電燒隱形冠軍──大瓏企業

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2013 / 5月

文‧張瓊方 圖‧林格立


台灣中小企業比率接近98%,其中有許多名不見經傳、卻在各領域居領導地位的「隱形冠軍」,大瓏企業就是其中之一。大瓏在醫療器材──電燒刀的全球市占率高達25%,是當今最大供應商,小兵立大功,其影響力不容小覷。


大瓏企業位於土城頂埔科技園區的生產基地,正好被電子代工產業龍頭鴻海集團與正崴科技包夾其中,相對而言,大瓏似乎顯得「默默無聞」,殊不知它可是醫療耗材──電燒刀全球最大供應商。

「隱形冠軍」是德國經濟學家赫爾曼‧西蒙在1986年提出的概念,指的是檯面上可能默默無聞,卻在小領域中領先群倫,居全球市場領導地位的企業。

無可取代的冠軍

2012年,經濟部為提振經濟發展,改善產業結構,參考德國經驗,積極推動「中堅企業躍升計畫」,發掘74家台灣本土的「隱形冠軍」,協助其在既有基礎上,發展關鍵生產技術,在國際市場上站穩無可取代的地位,大瓏企業也名列其中。

事實上,在醫療器材──電燒刀領域裡,大瓏已是獲得各界肯定的優質企業,這些年先後拿下第11屆小巨人獎、第16屆研發創新獎、第18屆「國家磐石獎」,與第22屆「國家品質獎中小企業獎」。今年3月下旬,總統馬英九與新北市長朱立倫還曾聯袂走訪大瓏企業,給予讚賞和鼓勵。

冷門卻專精

大瓏之所以「隱形」,與產品冷僻有很大關係。醫療專業用的電燒刀,可能沒有幾個人知道,但它卻是開刀房裡不可或缺的耗材。

各類外科手術為了讓傷口漂亮,一般用傳統手術刀劃開第一刀,接下來細部切割幾乎都以電燒取代,其優點在於一邊開刀、一邊止血。

電燒原理基本上是靠高壓,接連發電機箱的電燒刀,在人體產生高壓高頻的切割凝結功能,再藉由回流護片,將電流傳導回機器上。「有些人手術後身上出現燒焦的痕跡,就是因為回流護片沒貼好,」大瓏企業總經理齊忠明指出。

電燒刀依科別的需求不同,刀頭會有不同的設計,有針狀、塔形、球形,還有環狀。而同樣是骨科,髖關節、膝蓋和肩膀需要的刀就不相同。甲狀腺開刀使用的電燒刀也很特別,由於附近血管很細,開刀時會先夾起來凝結,然後再切割,藉以避免流血。

一隻外科電燒刀,包含刀頭、刀筆以及接連發電機的電線。大瓏企業董事長劉惠珍指出,開刀房使用的電燒刀,防水是第一要件,此外,掌控切割與凝結的開關也非常重要,「彈力要容易控制,不能太輕也不能太重,否則醫生按久了手會酸;彈力還要維持一致,按500下都一樣。」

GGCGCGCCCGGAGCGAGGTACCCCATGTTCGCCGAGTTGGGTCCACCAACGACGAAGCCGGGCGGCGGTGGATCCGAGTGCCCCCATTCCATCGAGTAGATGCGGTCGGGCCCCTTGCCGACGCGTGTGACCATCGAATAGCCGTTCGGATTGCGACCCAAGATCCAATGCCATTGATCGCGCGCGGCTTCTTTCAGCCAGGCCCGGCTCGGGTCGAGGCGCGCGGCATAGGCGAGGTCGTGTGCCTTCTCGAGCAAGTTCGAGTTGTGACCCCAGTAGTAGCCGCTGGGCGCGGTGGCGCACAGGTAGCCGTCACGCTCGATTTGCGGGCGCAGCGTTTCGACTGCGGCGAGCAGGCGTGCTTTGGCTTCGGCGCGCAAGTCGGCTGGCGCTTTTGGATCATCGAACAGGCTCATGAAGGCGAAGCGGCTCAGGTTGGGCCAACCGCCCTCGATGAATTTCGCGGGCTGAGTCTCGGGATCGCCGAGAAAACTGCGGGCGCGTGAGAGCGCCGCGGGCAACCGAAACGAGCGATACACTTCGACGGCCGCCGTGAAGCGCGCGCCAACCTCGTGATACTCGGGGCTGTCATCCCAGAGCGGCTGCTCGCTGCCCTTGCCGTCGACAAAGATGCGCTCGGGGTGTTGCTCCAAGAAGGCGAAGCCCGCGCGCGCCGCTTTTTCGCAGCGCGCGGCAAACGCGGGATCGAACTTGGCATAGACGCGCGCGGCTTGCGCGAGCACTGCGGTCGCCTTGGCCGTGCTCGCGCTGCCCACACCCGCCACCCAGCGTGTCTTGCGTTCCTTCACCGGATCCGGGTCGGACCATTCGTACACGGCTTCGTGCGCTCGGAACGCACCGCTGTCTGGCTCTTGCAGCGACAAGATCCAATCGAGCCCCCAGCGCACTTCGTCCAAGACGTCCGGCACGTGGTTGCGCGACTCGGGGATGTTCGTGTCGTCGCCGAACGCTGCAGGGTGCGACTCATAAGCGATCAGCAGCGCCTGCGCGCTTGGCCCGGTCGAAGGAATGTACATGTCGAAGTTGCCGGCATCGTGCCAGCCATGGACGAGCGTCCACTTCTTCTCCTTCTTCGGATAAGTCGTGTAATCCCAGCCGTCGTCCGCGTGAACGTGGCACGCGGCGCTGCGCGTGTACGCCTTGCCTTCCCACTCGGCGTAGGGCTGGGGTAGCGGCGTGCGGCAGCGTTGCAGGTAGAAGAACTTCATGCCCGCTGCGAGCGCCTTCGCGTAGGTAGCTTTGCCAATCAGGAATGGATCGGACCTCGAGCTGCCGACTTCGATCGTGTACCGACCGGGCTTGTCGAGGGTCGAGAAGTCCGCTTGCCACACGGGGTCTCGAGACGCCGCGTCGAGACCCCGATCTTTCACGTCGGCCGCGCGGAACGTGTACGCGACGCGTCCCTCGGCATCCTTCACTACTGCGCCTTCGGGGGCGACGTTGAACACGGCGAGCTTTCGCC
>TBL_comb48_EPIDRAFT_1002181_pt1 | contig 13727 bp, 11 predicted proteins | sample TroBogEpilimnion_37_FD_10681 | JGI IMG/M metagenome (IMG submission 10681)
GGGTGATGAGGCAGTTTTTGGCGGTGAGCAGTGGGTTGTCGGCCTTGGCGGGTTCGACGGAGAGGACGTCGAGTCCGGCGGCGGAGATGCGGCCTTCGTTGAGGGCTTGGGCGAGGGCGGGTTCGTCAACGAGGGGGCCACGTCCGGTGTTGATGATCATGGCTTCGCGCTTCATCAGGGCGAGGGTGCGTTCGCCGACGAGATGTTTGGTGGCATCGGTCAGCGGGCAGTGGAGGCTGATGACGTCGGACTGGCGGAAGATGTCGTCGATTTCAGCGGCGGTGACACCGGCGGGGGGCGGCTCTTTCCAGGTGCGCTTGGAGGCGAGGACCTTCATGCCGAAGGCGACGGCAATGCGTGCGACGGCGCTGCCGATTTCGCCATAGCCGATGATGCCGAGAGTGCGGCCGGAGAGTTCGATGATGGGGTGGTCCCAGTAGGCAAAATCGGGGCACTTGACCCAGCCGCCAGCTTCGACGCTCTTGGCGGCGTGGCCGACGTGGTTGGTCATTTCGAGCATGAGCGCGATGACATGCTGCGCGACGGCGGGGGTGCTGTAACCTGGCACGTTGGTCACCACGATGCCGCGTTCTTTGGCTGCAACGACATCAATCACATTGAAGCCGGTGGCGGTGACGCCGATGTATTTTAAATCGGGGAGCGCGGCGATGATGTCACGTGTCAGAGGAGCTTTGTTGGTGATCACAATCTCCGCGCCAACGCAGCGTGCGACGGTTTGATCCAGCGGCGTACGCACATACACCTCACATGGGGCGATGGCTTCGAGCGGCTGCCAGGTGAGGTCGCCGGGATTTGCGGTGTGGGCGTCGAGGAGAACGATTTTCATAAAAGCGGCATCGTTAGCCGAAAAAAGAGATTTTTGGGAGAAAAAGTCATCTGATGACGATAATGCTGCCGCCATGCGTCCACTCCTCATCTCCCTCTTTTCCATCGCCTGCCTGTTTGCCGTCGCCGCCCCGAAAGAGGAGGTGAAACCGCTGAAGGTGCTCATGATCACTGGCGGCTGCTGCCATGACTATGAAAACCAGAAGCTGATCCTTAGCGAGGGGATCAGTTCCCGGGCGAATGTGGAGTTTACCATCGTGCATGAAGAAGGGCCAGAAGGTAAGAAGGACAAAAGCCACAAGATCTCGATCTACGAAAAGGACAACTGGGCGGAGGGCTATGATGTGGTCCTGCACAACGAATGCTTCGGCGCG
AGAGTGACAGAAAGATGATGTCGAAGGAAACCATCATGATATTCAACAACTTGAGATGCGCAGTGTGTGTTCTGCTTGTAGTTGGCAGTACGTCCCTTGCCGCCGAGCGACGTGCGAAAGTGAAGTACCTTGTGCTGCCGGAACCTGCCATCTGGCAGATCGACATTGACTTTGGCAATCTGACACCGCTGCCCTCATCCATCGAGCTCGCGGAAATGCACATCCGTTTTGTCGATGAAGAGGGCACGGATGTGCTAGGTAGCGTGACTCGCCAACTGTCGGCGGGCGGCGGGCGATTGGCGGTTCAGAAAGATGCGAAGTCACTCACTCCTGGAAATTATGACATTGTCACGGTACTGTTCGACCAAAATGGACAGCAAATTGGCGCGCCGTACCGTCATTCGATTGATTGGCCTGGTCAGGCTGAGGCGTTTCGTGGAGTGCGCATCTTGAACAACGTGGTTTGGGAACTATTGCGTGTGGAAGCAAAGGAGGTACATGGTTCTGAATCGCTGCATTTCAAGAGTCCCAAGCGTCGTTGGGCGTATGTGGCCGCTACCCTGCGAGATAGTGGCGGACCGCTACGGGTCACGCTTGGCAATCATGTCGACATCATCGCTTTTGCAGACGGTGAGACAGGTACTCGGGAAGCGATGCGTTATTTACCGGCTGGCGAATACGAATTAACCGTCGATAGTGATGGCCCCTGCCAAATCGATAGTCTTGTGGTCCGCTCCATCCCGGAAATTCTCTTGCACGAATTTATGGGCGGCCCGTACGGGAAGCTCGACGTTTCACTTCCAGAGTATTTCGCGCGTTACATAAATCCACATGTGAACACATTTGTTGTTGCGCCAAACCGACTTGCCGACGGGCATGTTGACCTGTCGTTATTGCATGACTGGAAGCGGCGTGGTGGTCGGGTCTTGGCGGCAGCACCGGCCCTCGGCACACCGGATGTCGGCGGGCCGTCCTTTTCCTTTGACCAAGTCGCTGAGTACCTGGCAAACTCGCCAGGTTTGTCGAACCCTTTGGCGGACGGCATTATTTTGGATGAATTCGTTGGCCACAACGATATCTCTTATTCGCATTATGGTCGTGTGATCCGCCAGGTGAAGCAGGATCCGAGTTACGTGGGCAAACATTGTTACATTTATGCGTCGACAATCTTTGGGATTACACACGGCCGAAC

外銷全球,法規優先

大瓏的「隱形」,也與捨本地市場,直接放眼全球市場有關。

「台灣市場太小,」劉惠珍表示,目前只有長庚和秀傳向大瓏購買拋棄式電燒刀,「因為健保的關係,台灣許多醫院選擇採用可重複使用二、三百次的電燒刀,但國外人工昂貴,消毒後再使用成本更高,多使用拋棄式耗材。」

大瓏與菲利浦、嬌生、柯惠等美國大廠合作,產品外銷以歐美為主,除了澳洲、紐西蘭、日本、韓國、泰國、巴西、墨西哥等國直接銷售外;經代理廠商經銷販售更是遍布全球。

「醫療器械是一個高度受法規管制的行業,」劉惠珍指出,醫材產業法規嚴謹且驗證時程冗長,讓她吃足苦頭,但也因此更加確立遵守法規的重要性。

既然要走全球市場,大瓏設立專門的法規部門,拿到所有系統認證與產品查驗登記。舉凡歐盟、日本厚生省、美國的FDA、巴西的衛生署,每年都會派員來查廠。

從門外漢到業界冠軍

令人驚訝的是,這家台灣少數行銷全球的醫療器械公司創辦人,一開始卻是個不折不扣的門外漢。

現年59歲的董事長劉惠珍,當年自輔仁大學法律系畢業後,又在美國取得MBA碩士學位。雖然都與醫療產業關連不大,但站在市場的角度觀察,劉惠珍在醫療器材產業上嗅到了商機。

她一開始以600萬元起家,從組件加工出發,生產醫療器材所需電線。繼而在大廠協助輔導下,逐漸取得各零件的製造能力。

從照本宣科的OEM,漸漸具備為客戶設計產品能力的ODM,再到自行設計、取得專利、貼大廠廠牌的OBM,大瓏逐漸站穩腳步,取得無可取代的重要地位。

聚焦在專一領域、不斷地精益求精,是大瓏的經營哲學。

電燒刀在醫療用品中屬於侵入性的第二、三等級,必須要消毒滅菌。

早期大瓏產品運送到客戶端後,後續還需經過檢驗、包裝、消毒程序,劉惠珍決定要提昇產品的附加價值。

2011年,大瓏設立潔淨程度一萬等級無塵室之塑膠射出廠房;生產線也比照高科技產業,人員進入前要徹底洗手,從頭到腳穿戴無塵衣、帽、鞋套,戴口罩。並設立微生物實驗室,專門負責監控環境中的含菌量。

經過合作大廠的認證,大瓏現在生產的產品,到達客戶端已不需檢驗、消毒,可以直接入庫。

雖然與電燒刀領域全球市占達76%的美國柯惠公司合作,但大瓏不以此為滿足,近年進而推出自有品牌──E Surgical,在澳洲、紐西蘭、日本、韓國等亞太地區,及法國銷售,逐漸從「隱形冠軍」中嶄露頭角。

提高效能,立足台灣

1987年創立,走過25個年頭,大瓏企業從電線加工開始的「門外漢」,一步一腳印地走向世界級的醫療器材產業;從一個不到十個人規模的小公司,成長到四百七十多位員工的中小企業,儘管過程艱辛,但立足台灣,與同胞一起打拚的信念卻始終沒有動搖。

「經營事業一定要有理想,」學商出身的劉惠珍認為,台灣人純樸、善良、素質好,是很好的創業環境,因此,在自己熟悉的家鄉創業,一直是她的目標。「如果為了事業,去到一個人文法治都不熟悉的地方,我認為不值得。」憑著這股信念,劉惠珍想盡辦法讓自己在台灣生存下來。

大瓏企業的生產過程秉持MIT原則,除少數台灣沒有的塑料需要仰賴進口外,舉凡不鏽鋼、銅、塑膠等基本材料,大瓏都在台灣取得;四百多位員工也清一色是本地勞工。